The election of a Republican governor and legislature may suggest the time is ripe to look for news stories that the Maine media, perhaps for reasons of too much ideology or too little enthusiasm, has stubbornly ignored.
Prominent among these should be an examination of the remarkable dichotomy in economic and business philosophies between Maine and its next-door neighbor, New Hampshire. A story on this difference and how it has played out over the last 30 or more years should be both interesting and enlightening.
Here's some good news for Republicans that most likely won't rate a mention in Maine media. Our New Hampshire neighbors who have been trending Democratic for the past eight years are showing signs of voter remorse.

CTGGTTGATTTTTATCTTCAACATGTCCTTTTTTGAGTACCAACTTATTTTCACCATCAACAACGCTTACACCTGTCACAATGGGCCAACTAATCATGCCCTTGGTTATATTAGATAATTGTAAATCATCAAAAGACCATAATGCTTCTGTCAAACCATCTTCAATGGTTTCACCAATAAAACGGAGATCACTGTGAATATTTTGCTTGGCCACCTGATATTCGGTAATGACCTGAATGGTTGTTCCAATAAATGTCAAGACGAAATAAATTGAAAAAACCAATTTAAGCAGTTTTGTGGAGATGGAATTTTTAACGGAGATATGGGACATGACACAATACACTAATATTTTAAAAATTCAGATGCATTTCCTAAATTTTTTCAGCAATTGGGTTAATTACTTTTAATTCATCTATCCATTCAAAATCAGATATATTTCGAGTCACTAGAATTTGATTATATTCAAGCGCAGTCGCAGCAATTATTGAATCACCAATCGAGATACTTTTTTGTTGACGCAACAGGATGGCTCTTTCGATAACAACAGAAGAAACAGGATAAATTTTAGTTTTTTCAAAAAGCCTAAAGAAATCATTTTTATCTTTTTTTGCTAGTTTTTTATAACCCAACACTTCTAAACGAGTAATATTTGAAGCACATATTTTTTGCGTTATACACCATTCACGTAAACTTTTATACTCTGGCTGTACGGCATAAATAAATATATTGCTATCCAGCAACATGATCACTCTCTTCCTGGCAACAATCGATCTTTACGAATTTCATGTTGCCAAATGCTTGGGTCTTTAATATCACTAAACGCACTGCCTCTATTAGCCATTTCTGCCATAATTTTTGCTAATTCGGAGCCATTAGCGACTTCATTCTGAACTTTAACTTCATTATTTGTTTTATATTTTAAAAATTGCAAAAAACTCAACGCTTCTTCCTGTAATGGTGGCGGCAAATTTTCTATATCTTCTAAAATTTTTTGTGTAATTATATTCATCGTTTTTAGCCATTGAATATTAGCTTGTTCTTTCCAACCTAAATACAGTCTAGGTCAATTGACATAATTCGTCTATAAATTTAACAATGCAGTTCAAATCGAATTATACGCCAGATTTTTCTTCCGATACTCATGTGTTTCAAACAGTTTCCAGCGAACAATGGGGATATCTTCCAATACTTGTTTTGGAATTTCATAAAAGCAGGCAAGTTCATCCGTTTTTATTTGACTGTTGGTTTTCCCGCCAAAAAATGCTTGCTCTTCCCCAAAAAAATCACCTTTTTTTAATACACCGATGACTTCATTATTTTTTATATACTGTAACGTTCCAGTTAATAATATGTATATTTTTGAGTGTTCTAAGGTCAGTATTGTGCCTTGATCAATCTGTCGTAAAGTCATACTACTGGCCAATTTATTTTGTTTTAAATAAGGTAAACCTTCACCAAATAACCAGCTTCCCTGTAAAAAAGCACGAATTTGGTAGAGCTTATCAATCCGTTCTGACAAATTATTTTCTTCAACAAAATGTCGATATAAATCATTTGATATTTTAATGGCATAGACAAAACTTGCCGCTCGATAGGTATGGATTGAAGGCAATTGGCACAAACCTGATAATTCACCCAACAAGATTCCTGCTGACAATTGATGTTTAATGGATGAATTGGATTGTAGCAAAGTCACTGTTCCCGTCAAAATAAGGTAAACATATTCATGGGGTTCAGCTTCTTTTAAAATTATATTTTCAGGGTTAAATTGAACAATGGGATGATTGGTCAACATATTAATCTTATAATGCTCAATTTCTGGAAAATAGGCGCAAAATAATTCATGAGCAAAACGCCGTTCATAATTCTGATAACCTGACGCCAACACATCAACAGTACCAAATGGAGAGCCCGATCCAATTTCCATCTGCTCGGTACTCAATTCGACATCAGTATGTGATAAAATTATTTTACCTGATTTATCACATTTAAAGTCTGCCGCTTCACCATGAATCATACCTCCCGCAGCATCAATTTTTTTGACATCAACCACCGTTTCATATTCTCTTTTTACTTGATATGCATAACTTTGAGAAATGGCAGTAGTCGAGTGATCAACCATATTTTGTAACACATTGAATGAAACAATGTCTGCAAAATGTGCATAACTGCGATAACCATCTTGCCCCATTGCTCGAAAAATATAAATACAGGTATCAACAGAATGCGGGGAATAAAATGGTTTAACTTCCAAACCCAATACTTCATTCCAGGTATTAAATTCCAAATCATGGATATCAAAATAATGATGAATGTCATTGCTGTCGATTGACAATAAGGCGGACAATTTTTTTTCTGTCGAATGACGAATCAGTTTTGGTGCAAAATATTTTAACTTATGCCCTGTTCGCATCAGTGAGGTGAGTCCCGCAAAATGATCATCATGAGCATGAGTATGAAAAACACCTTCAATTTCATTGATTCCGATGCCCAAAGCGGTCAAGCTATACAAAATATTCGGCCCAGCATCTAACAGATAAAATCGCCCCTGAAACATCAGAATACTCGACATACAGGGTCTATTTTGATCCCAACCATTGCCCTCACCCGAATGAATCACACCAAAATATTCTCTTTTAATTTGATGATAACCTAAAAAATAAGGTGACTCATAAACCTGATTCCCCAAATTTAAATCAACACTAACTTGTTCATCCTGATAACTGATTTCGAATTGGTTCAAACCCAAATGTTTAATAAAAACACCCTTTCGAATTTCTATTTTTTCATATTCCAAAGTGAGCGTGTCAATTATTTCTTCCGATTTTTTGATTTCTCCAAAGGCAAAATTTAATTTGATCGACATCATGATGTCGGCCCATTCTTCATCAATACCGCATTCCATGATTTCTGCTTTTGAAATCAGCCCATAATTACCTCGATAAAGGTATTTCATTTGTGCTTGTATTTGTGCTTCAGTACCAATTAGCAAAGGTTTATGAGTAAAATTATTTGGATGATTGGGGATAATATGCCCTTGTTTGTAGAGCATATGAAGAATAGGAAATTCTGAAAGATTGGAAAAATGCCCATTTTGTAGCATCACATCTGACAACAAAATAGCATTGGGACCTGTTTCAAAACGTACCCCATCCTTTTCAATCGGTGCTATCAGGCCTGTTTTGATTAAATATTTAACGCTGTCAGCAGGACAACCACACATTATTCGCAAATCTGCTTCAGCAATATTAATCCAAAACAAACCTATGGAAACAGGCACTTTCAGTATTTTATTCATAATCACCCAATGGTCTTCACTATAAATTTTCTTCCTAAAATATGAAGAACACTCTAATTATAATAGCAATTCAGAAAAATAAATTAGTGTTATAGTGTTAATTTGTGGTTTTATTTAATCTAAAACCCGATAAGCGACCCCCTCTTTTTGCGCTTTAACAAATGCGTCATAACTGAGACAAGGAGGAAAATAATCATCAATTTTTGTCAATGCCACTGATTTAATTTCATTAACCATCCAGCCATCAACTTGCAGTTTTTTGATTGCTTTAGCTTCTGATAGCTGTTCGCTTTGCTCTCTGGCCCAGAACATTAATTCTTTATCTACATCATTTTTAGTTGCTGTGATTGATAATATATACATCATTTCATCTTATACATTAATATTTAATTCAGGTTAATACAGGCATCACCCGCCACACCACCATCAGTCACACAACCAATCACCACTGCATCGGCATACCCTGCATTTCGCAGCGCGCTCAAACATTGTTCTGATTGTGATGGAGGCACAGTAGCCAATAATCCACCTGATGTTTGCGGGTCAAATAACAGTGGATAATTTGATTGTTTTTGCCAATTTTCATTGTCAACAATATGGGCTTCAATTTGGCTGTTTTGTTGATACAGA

What would happen if government bureaucrats gained control of Maine's daily newspapers?
A cynic might suggest this has already happened considering the fervent support that many of the state's papers have been offering liberal candidates and causes lately. But be assured, for the moment, all Maine papers remain in the private sector.
So why raise the question of state control? Look no farther than neighboring New Hampshire where the state has recently agreed to guarantee 75 percent of a $250,000 bank loan to help the Sample News Group purchase the Claremont Eagle Times.